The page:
Powerful storm floods western Alaska coast



A historically powerful storm is hammering western Alaska, causing huge tidal surges and flooding that has torn some houses from their foundations, US weather forecasters said Saturday.

The remnants of Pacific Typhoon Merbok have created one of the strongest storms to impact the region at this time of year in decades and are expected to batter the coast throughout the weekend.

Dangerous conditions include “extreme waves, storm surge, hurricane force wind gusts, coastal erosion and heavy rainfall,” the National Weather Service said on Twitter.

“Flooding will get worse,” the service’s Fairbanks, Alaska office tweeted.

There were no immediate reports of injuries or deaths Governor Mike Dunleavy said as he declared a disaster for impacted communities.

“This is easily the strongest storm this early in the autumn in the past 50 years in the Bering Sea,” Rick Thoman, a climatologist at the University of Alaska-Fairbanks, told AFP via email.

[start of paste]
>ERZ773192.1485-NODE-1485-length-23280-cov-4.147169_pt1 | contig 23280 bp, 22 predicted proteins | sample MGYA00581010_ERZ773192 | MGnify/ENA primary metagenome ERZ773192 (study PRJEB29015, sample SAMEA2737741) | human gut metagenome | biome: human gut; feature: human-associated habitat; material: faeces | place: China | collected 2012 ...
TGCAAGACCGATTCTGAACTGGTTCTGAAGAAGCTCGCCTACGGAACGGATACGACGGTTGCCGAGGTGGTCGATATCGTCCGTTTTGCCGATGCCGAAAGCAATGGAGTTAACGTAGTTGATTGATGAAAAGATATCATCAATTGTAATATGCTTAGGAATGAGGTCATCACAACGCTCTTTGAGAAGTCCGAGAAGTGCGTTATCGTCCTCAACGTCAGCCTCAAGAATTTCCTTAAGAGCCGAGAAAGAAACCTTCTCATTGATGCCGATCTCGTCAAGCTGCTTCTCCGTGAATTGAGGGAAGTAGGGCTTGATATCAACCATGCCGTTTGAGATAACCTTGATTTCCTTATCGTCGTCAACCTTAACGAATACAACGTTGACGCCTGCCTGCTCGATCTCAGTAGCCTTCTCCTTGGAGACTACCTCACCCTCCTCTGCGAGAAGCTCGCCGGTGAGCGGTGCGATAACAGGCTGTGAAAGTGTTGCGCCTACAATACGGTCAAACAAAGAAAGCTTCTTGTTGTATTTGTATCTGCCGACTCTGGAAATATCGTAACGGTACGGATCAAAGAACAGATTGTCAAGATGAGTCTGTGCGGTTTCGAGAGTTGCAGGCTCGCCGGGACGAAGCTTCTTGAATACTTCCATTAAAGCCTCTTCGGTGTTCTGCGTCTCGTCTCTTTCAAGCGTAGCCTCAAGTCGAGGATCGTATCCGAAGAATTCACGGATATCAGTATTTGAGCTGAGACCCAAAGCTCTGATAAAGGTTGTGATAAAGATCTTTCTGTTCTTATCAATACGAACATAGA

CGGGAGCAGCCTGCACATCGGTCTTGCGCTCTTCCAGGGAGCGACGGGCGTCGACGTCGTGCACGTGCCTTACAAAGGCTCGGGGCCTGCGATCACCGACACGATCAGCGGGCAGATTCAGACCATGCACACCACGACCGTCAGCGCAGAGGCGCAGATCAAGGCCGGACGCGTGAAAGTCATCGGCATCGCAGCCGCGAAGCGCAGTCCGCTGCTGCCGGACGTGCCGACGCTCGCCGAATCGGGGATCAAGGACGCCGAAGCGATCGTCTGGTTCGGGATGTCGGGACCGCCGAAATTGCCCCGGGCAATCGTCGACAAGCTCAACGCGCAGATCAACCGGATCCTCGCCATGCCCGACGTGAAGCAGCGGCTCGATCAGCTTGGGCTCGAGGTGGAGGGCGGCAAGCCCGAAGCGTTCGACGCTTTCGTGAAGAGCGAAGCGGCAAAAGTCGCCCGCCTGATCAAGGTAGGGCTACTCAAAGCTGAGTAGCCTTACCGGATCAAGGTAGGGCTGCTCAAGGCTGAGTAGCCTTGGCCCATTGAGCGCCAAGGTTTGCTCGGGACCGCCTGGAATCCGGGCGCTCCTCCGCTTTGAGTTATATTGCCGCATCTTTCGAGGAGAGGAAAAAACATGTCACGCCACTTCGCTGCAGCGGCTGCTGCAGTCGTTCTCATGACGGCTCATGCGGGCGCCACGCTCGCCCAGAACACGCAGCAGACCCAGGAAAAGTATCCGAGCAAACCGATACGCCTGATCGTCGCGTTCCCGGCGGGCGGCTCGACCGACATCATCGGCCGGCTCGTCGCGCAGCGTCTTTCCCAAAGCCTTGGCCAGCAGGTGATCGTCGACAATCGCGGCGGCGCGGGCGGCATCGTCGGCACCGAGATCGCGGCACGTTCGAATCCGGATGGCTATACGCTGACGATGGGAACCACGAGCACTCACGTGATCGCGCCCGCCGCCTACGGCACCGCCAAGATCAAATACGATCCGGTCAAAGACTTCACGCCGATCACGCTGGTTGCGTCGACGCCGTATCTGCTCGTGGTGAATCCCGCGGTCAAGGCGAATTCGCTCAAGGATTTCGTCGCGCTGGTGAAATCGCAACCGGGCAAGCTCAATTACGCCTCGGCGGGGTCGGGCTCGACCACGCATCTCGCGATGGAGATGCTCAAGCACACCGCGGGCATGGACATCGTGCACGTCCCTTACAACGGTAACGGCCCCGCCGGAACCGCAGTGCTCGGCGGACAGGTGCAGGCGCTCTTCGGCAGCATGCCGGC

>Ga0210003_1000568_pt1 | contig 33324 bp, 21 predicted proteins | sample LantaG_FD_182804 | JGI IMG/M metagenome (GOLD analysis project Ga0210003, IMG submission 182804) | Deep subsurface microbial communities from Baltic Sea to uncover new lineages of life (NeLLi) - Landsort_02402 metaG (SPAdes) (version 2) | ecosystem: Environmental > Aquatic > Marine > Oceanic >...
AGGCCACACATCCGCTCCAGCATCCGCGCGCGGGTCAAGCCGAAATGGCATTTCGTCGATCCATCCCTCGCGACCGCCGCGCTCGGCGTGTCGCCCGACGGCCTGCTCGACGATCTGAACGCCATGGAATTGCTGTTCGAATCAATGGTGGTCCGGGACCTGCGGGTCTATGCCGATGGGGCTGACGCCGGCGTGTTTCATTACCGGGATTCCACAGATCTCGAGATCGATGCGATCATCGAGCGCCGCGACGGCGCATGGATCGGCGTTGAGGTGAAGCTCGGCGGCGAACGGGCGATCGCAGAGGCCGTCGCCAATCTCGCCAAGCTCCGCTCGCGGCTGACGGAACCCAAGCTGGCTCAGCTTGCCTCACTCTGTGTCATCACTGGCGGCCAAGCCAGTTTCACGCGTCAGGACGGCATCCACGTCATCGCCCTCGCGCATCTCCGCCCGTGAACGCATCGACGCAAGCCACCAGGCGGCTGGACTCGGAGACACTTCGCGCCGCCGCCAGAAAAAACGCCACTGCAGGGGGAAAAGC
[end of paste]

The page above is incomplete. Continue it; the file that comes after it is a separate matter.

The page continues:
In the coastal village of Golovin, the Fairbanks office said, “water is surrounding the school, homes and structures are flooded, at least a couple homes (are) floating off the foundation.”

Images on social media showed considerable damage. Footage on CNN showed one house floating down a river before being wedged under a bridge.

The NWS described “a very angry sea” along the coast around Nome, with a tidal surge approaching 11 feet (3.3 meters), the highest since a 1974 flood.

Wind gusts as high as 90 miles per hour (145 kilometers per hour) have been recorded, the NWS said, with stronger gusts expected later.

The NWS office in Anchorage reported seas of up to 41 feet late Friday.

Analysts were describing the storm as of historic dimensions.

“There has been extensive damage from flooding and high winds at numerous communities along the west of Alaska. This includes damage to homes and other buildings (and) flooding of airports,” Thoman said.

With the storm on a northward track, flood warnings remain in effect until 10:00 pm Saturday (0600 Sunday GMT) in southern coastal areas and until 8:30 am Sunday in northern regions, NWS officials said in a briefing on Facebook.



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